Diagnosed with Möbius Syndrome (a very rare genetic condition that affects the cranial nerves), Jarene, 10, faces many challenges like low muscle tone and delayed physical coordination development. The condition also impairs her facial expression, speech and the ability to swallow, resulting in continual drooling. All these did not deter her from wanting to race. The day before the competition, she was battling a cold and did not sleep well. Her mom, Mrs Hong, succumbed to Jarene’s relentless persuasion and took her to the race despite her still in recovery. They arrived late, but Collin enthusiastically re-opened the race just for Jarene. As coach Jeremy flagged off, Jarene jumped in and swam freestyle ferociously. When she showed signs of tiredness, Mrs Hong would intermittently pass the float to Jarene for assistance. Amidst a roaring throng, Jarene completed the 50m swim and without stopping, she plodded on and finished the 500m run.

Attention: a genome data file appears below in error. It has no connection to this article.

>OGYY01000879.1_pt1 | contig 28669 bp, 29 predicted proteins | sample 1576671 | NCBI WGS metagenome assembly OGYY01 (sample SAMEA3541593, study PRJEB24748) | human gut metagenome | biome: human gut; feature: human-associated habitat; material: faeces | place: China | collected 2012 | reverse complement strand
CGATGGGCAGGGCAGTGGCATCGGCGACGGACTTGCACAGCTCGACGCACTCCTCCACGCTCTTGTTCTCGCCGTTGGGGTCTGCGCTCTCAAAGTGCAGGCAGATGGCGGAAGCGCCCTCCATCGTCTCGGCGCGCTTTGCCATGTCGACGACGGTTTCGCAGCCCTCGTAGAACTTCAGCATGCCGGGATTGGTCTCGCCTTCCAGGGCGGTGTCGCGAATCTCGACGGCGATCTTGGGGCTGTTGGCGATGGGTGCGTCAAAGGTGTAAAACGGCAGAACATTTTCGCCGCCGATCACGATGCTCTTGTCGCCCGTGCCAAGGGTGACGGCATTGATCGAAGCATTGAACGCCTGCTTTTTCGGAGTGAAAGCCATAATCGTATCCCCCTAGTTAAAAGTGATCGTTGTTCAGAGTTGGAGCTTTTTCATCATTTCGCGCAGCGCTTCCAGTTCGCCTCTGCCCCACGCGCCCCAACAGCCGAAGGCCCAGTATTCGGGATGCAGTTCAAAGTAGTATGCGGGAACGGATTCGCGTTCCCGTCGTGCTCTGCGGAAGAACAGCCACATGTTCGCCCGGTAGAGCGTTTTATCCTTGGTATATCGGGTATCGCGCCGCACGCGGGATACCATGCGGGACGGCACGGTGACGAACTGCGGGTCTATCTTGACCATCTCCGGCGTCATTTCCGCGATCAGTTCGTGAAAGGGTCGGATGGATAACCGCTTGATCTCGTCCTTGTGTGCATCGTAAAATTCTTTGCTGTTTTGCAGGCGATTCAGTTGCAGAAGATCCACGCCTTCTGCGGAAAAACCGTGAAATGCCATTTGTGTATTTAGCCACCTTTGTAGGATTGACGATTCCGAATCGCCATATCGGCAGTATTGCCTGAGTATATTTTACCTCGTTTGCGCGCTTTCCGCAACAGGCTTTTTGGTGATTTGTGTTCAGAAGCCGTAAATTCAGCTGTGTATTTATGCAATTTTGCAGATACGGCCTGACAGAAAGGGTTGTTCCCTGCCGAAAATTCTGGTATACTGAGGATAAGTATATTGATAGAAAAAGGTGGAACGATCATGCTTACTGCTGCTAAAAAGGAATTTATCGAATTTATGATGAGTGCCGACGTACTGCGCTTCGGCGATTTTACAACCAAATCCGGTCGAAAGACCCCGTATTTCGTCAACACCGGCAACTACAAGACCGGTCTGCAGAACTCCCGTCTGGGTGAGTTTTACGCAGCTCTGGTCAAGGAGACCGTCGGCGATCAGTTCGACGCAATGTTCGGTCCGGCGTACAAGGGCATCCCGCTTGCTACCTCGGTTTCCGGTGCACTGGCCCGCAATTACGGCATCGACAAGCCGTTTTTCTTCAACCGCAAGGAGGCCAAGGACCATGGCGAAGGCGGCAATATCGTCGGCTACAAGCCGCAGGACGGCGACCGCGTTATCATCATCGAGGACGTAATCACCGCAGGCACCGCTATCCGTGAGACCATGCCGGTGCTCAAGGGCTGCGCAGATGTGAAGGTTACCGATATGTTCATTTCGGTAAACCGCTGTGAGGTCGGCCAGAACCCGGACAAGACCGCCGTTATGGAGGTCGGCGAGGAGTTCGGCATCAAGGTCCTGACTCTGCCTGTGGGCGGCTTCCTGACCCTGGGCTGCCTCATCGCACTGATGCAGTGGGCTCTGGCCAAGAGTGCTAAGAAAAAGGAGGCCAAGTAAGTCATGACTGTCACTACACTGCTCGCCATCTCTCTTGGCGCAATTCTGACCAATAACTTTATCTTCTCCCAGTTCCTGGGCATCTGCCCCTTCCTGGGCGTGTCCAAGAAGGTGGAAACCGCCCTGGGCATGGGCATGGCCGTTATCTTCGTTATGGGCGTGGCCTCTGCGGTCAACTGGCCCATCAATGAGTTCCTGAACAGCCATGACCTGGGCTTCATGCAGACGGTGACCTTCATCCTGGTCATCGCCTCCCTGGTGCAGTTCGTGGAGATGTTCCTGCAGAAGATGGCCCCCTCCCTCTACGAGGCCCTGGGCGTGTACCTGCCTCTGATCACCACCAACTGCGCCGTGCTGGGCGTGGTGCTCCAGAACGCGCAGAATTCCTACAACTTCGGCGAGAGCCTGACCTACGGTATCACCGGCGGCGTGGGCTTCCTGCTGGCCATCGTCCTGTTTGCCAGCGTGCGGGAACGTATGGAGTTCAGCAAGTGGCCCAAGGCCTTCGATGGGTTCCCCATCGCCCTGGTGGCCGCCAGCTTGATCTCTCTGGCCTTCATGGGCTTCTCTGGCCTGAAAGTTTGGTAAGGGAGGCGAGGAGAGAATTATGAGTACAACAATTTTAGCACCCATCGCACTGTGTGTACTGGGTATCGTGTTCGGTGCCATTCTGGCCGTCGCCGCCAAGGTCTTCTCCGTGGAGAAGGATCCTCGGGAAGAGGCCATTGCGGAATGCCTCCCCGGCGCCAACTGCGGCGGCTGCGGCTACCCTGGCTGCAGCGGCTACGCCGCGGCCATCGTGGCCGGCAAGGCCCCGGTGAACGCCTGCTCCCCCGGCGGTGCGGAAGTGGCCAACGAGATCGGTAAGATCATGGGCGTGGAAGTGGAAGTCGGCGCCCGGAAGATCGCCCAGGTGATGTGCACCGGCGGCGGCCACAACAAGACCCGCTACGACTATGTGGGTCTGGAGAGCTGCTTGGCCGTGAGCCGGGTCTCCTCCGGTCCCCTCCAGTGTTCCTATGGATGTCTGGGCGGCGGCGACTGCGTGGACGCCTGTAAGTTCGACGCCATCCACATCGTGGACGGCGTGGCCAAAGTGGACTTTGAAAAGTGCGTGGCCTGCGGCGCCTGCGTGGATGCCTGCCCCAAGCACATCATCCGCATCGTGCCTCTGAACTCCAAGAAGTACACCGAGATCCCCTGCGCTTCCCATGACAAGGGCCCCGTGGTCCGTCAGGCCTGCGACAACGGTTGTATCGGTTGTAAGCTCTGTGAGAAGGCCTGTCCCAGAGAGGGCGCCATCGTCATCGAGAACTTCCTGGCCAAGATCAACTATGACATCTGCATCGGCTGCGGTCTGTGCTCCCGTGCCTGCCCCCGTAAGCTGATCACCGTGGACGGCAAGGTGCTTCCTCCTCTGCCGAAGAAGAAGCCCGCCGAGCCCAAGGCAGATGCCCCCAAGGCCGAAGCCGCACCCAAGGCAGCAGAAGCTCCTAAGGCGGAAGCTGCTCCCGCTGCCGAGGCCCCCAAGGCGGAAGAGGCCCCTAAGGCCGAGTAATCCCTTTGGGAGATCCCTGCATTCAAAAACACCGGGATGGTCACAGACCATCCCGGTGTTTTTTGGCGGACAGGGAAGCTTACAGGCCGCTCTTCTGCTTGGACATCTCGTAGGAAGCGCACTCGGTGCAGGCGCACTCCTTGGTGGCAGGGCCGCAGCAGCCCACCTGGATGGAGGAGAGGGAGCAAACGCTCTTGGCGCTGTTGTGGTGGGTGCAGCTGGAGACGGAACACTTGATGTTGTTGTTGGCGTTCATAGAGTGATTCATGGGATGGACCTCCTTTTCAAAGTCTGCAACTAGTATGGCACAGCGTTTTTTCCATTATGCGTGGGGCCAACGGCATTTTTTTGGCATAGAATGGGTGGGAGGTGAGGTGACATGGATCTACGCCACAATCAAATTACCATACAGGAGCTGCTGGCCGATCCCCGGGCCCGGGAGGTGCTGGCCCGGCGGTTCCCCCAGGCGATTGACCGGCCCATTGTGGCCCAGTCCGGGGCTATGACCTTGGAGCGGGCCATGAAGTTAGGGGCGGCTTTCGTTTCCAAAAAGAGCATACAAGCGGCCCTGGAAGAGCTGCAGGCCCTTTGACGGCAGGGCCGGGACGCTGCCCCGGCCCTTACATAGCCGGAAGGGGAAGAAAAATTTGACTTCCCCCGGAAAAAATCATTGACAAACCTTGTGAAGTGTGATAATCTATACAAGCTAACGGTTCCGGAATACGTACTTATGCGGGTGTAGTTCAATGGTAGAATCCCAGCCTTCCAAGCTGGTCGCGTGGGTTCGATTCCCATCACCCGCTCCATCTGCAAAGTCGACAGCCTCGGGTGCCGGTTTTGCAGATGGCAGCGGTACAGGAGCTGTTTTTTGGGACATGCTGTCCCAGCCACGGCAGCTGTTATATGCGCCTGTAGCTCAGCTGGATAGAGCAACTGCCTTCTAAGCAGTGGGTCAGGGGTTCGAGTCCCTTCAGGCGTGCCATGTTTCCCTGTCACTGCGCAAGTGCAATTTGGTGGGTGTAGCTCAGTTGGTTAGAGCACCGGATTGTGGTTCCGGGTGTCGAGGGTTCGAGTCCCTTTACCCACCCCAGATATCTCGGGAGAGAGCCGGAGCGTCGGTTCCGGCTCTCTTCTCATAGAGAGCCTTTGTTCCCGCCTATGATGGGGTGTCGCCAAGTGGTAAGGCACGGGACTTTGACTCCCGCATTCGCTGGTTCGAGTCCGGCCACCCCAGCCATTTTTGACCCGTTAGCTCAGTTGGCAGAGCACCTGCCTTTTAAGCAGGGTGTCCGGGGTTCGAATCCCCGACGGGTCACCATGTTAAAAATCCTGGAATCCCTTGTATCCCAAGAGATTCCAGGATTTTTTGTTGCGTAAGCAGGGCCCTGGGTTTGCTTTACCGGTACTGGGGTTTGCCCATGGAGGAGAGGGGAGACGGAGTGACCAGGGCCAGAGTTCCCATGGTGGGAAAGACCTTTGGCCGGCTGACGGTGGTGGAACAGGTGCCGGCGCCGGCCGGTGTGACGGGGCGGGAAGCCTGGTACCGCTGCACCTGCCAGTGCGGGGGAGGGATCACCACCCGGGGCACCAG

My name is Lawrence. I am married and have a son who has the amazing gift of autism! As a writer here, I hope to share, ramble, listen, take questions. Simply open the pandora box and have fun. I welcome your critique, feedback and questions.
Read about his story here.
Q: What are the various compressive suits available and in what way do they help a child with special needs?
A: There are various compressive suits available worldwide, just do a google search on compressive suits for therapy and a long list will appear. Each suit has different properties, is made of different materials and claims to have certain benefits. For example: compressive suits for children with autism are supposed to improve sensory input. Compressive suits have also been used for children with poor balance and proprioception (knowing where your limbs are in space). However, not all suits are suitable for all children. Compressive suits can cause increased difficulty in breathing, worsen scoliosis or hip dysplasia if not fitted properly.
Please consult your therapist for an assessment before use.
Credit: A video by Channel 5
Credit: A video by Trixie Chua & Celine Kim for Special Seeds Singapore.
Credit: A video by NCSS